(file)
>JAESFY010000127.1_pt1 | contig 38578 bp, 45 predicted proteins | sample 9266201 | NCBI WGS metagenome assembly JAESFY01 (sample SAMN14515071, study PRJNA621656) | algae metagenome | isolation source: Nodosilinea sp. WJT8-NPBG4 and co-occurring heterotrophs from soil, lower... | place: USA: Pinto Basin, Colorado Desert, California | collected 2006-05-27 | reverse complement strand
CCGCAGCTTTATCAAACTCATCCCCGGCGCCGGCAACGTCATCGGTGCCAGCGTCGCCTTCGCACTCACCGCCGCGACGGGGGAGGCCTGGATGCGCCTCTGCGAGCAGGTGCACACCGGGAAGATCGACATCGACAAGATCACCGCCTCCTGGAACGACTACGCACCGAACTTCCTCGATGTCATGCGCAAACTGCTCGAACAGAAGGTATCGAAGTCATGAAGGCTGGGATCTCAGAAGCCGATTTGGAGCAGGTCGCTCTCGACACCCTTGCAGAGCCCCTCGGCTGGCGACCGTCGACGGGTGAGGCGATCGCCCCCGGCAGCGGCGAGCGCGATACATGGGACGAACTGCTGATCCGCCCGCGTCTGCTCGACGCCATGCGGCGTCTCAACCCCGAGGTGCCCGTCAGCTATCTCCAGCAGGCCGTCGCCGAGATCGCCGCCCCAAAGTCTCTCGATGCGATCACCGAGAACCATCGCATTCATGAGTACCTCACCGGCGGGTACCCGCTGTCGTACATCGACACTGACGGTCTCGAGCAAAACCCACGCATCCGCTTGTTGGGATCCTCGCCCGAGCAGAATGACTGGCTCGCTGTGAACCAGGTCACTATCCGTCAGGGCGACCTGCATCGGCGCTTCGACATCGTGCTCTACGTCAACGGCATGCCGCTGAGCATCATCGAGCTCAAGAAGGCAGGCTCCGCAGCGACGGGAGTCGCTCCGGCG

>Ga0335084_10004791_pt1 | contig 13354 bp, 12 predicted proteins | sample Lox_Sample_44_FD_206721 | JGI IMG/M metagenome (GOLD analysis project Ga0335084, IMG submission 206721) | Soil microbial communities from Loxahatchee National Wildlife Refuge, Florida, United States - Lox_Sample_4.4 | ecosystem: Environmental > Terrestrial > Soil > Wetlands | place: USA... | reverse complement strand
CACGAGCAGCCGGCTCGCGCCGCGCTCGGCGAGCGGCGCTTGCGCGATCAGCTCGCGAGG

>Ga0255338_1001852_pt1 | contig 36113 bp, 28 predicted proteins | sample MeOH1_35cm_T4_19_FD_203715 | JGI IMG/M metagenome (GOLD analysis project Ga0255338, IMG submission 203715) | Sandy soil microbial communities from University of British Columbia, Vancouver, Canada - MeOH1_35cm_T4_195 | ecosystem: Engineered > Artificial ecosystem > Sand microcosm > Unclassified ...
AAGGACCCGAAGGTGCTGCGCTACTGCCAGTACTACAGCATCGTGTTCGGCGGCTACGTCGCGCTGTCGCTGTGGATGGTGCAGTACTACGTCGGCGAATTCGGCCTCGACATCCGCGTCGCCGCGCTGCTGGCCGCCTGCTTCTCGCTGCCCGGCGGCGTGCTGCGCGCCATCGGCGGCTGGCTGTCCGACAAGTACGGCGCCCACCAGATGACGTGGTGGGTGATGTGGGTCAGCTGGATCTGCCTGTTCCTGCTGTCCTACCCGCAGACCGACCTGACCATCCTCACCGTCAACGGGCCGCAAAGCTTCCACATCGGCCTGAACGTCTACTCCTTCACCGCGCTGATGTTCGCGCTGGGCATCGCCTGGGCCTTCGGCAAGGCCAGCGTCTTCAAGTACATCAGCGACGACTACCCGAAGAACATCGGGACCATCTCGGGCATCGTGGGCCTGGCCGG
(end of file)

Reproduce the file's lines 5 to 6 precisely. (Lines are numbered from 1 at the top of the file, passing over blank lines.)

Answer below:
>Ga0255338_1001852_pt1 | contig 36113 bp, 28 predicted proteins | sample MeOH1_35cm_T4_19_FD_203715 | JGI IMG/M metagenome (GOLD analysis project Ga0255338, IMG submission 203715) | Sandy soil microbial communities from University of British Columbia, Vancouver, Canada - MeOH1_35cm_T4_195 | ecosystem: Engineered > Artificial ecosystem > Sand microcosm > Unclassified ...
AAGGACCCGAAGGTGCTGCGCTACTGCCAGTACTACAGCATCGTGTTCGGCGGCTACGTCGCGCTGTCGCTGTGGATGGTGCAGTACTACGTCGGCGAATTCGGCCTCGACATCCGCGTCGCCGCGCTGCTGGCCGCCTGCTTCTCGCTGCCCGGCGGCGTGCTGCGCGCCATCGGCGGCTGGCTGTCCGACAAGTACGGCGCCCACCAGATGACGTGGTGGGTGATGTGGGTCAGCTGGATCTGCCTGTTCCTGCTGTCCTACCCGCAGACCGACCTGACCATCCTCACCGTCAACGGGCCGCAAAGCTTCCACATCGGCCTGAACGTCTACTCCTTCACCGCGCTGATGTTCGCGCTGGGCATCGCCTGGGCCTTCGGCAAGGCCAGCGTCTTCAAGTACATCAGCGACGACTACCCGAAGAACATCGGGACCATCTCGGGCATCGTGGGCCTGGCCGG